In addition to real-time dashboards, Viet also uses reports for historical trend analysis. During a bake-off of CDN providers, Viet’s team ran tests from Cloud Agents to different CDN providers and synthesized the results in a report to see which had the best performance.
His team has used reports during bake-offs to summarize results from running tests from Cloud Agents to multiple CDN providers. Viet also mentioned that “reports can help track provider SLAs; these reports have good facts that can push your agenda. They’re also eye candy for execs.”
If You Build It, They’ll Come
Viet then addressed a common problem that many organizations face: how do you operationalize a third party service like ThousandEyes in your NOC?
One helping factor for PayPal was creating documentation wikis written in their own internal language. As Viet said, “I was able to tell my NOC folks, if you run into a problem or something unusual, do a search in our internal wiki. There may be a write-up that shows how we researched that issue, along with share links and screenshots.”
Viet also noted the importance of fine-tuning alerts and collaborating with internal subject-matter experts on what the target performance and thresholds should be: “ThousandEyes can monitor a lot more than what your main expertise is. Bring in your load balancer folks and ask what the performance should be in a particular location; get the networking team’s input on BGP, or even hand over the keys and have them set up alerts sent to their console.” Otherwise, if there are too many alerts, no one will use the service. In Viet’s words, “If you spend the time to tune it, train people and document issues, you’ll see lots of reward.”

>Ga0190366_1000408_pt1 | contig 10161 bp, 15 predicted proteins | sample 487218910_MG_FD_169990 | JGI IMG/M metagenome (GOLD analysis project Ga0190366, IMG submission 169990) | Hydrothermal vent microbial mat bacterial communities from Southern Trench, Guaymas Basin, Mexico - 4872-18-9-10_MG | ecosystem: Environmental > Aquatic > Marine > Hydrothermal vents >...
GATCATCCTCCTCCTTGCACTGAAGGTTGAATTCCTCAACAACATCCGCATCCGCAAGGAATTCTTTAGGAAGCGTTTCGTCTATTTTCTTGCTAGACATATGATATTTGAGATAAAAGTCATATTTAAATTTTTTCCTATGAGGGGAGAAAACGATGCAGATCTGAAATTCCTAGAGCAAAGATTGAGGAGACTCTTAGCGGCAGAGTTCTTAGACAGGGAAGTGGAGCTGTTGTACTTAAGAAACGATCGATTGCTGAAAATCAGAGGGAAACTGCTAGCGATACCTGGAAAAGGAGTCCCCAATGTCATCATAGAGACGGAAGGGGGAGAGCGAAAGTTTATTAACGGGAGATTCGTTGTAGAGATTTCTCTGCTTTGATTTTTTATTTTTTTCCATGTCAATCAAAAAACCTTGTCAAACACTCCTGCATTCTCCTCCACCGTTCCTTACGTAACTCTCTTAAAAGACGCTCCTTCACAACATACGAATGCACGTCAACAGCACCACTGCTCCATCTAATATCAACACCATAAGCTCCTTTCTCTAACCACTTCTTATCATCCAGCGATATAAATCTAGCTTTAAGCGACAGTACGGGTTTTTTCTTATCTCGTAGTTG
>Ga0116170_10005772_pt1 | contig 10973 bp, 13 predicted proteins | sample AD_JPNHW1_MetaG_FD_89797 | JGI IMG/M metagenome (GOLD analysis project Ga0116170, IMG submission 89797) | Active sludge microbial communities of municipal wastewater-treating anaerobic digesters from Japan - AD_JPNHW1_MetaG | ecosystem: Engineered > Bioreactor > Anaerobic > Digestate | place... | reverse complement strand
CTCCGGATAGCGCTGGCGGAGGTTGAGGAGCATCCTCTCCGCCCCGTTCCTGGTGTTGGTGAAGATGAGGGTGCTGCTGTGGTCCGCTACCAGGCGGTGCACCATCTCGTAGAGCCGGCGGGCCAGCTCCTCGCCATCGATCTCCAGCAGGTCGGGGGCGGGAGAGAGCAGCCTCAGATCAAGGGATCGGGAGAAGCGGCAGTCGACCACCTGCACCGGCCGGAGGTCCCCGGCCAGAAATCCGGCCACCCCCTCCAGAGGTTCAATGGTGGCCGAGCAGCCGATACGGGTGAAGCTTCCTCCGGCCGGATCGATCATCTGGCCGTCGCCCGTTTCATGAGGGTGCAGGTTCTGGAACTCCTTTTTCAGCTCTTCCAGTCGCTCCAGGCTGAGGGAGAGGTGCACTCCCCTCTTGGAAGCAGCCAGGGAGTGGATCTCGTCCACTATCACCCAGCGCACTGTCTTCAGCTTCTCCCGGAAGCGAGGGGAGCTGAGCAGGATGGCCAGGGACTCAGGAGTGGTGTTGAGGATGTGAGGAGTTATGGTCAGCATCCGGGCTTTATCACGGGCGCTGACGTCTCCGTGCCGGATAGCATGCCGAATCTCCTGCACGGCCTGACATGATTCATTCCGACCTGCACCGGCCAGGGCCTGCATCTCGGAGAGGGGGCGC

Once alerts were tuned, Viet’s team also implemented API-driven events. They polled the ThousandEyes API every minute, looking for any alerts on their tests. Alerts will then pop up on the consoles of PayPal’s NOC engineers (Webhooks is another option to do this). Their alerting system has also become more sophisticated over time: “We can also pull the data down and make our own correlations across the data. When certain alerts go off, you can click on a link to an internal standard operating procedure (SOP) that has everything down to how to open tickets.”
Viet has also made it a point to spread the word about ThousandEyes internally: “Once people start using ThousandEyes, they realize how useful it is.”
For more from ThousandEyes Connect Santa Clara, check out the post summarizing the talk from Intuit.